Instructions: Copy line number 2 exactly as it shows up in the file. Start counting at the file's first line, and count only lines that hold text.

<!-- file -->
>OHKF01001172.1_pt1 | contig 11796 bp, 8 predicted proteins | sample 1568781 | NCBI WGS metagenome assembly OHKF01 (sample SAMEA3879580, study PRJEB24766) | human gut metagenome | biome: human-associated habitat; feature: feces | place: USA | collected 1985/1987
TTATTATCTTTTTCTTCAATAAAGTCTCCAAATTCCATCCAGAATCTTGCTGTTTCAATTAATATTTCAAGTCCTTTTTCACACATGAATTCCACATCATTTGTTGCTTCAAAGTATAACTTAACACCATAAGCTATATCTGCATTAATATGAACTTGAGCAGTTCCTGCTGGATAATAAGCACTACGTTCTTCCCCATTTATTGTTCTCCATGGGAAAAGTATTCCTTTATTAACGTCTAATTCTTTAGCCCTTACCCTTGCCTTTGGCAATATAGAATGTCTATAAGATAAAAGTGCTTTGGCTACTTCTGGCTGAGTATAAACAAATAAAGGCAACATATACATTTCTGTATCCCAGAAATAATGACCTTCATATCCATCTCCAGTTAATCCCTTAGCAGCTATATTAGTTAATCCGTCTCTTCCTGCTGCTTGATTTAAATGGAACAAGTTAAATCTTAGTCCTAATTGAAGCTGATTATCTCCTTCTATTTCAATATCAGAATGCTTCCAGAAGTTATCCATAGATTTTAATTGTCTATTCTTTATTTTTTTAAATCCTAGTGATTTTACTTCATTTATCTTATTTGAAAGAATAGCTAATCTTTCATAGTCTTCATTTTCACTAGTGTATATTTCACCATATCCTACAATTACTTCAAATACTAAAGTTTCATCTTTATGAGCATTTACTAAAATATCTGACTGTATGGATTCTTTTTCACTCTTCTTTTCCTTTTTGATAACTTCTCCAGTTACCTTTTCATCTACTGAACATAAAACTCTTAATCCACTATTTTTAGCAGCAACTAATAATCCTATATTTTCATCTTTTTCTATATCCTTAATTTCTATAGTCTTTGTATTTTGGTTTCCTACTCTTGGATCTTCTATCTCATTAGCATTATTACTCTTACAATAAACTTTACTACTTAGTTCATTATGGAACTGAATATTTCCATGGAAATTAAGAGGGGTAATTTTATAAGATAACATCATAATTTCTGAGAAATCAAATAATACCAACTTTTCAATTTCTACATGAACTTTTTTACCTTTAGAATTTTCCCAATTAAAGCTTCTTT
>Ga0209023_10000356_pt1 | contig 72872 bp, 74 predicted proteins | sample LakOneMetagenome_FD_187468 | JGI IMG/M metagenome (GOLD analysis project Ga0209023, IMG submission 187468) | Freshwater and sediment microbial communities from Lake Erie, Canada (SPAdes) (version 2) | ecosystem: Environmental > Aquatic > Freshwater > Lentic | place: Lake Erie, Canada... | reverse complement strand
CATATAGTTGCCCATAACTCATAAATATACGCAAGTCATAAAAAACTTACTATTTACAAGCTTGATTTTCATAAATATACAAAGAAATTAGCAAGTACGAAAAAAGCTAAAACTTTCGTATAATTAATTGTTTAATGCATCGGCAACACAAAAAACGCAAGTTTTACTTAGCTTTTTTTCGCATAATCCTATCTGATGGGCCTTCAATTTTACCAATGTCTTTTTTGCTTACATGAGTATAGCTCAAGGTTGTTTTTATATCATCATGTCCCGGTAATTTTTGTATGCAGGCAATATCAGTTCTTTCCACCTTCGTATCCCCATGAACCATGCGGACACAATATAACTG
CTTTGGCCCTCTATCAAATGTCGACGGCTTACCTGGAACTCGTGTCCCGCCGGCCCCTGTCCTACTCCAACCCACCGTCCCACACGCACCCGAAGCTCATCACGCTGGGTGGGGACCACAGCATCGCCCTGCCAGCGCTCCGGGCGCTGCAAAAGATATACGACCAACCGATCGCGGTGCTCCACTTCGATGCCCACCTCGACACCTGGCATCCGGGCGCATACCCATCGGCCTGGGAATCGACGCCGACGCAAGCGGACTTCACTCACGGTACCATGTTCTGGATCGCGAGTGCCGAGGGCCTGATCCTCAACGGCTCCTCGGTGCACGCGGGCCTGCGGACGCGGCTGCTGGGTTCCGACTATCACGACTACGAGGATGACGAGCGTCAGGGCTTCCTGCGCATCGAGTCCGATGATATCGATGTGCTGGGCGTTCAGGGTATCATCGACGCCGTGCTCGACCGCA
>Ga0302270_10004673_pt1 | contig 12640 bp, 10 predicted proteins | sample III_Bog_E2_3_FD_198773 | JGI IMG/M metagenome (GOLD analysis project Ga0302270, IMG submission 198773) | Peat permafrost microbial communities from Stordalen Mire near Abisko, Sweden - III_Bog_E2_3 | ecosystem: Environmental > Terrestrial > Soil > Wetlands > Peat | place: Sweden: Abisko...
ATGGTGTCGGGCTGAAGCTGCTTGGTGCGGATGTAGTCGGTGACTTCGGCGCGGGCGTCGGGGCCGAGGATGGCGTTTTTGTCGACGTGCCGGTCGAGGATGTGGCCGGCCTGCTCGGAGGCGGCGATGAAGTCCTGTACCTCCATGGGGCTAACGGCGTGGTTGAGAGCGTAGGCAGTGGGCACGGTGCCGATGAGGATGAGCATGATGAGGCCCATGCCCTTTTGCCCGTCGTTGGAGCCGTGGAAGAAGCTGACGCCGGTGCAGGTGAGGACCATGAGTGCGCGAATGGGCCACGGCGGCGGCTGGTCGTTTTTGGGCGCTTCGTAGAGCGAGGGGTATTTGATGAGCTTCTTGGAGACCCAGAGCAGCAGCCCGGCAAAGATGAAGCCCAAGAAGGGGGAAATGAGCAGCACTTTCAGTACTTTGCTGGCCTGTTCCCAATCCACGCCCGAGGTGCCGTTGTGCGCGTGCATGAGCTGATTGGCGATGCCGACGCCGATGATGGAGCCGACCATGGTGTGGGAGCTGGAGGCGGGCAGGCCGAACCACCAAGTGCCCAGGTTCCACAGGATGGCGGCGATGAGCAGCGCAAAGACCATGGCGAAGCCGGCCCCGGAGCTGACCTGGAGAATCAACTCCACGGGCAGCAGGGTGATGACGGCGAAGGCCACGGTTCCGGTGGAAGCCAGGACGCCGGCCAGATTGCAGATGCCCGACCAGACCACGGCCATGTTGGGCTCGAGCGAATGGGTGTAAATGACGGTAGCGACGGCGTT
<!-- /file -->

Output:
TTATTATCTTTTTCTTCAATAAAGTCTCCAAATTCCATCCAGAATCTTGCTGTTTCAATTAATATTTCAAGTCCTTTTTCACACATGAATTCCACATCATTTGTTGCTTCAAAGTATAACTTAACACCATAAGCTATATCTGCATTAATATGAACTTGAGCAGTTCCTGCTGGATAATAAGCACTACGTTCTTCCCCATTTATTGTTCTCCATGGGAAAAGTATTCCTTTATTAACGTCTAATTCTTTAGCCCTTACCCTTGCCTTTGGCAATATAGAATGTCTATAAGATAAAAGTGCTTTGGCTACTTCTGGCTGAGTATAAACAAATAAAGGCAACATATACATTTCTGTATCCCAGAAATAATGACCTTCATATCCATCTCCAGTTAATCCCTTAGCAGCTATATTAGTTAATCCGTCTCTTCCTGCTGCTTGATTTAAATGGAACAAGTTAAATCTTAGTCCTAATTGAAGCTGATTATCTCCTTCTATTTCAATATCAGAATGCTTCCAGAAGTTATCCATAGATTTTAATTGTCTATTCTTTATTTTTTTAAATCCTAGTGATTTTACTTCATTTATCTTATTTGAAAGAATAGCTAATCTTTCATAGTCTTCATTTTCACTAGTGTATATTTCACCATATCCTACAATTACTTCAAATACTAAAGTTTCATCTTTATGAGCATTTACTAAAATATCTGACTGTATGGATTCTTTTTCACTCTTCTTTTCCTTTTTGATAACTTCTCCAGTTACCTTTTCATCTACTGAACATAAAACTCTTAATCCACTATTTTTAGCAGCAACTAATAATCCTATATTTTCATCTTTTTCTATATCCTTAATTTCTATAGTCTTTGTATTTTGGTTTCCTACTCTTGGATCTTCTATCTCATTAGCATTATTACTCTTACAATAAACTTTACTACTTAGTTCATTATGGAACTGAATATTTCCATGGAAATTAAGAGGGGTAATTTTATAAGATAACATCATAATTTCTGAGAAATCAAATAATACCAACTTTTCAATTTCTACATGAACTTTTTTACCTTTAGAATTTTCCCAATTAAAGCTTCTTT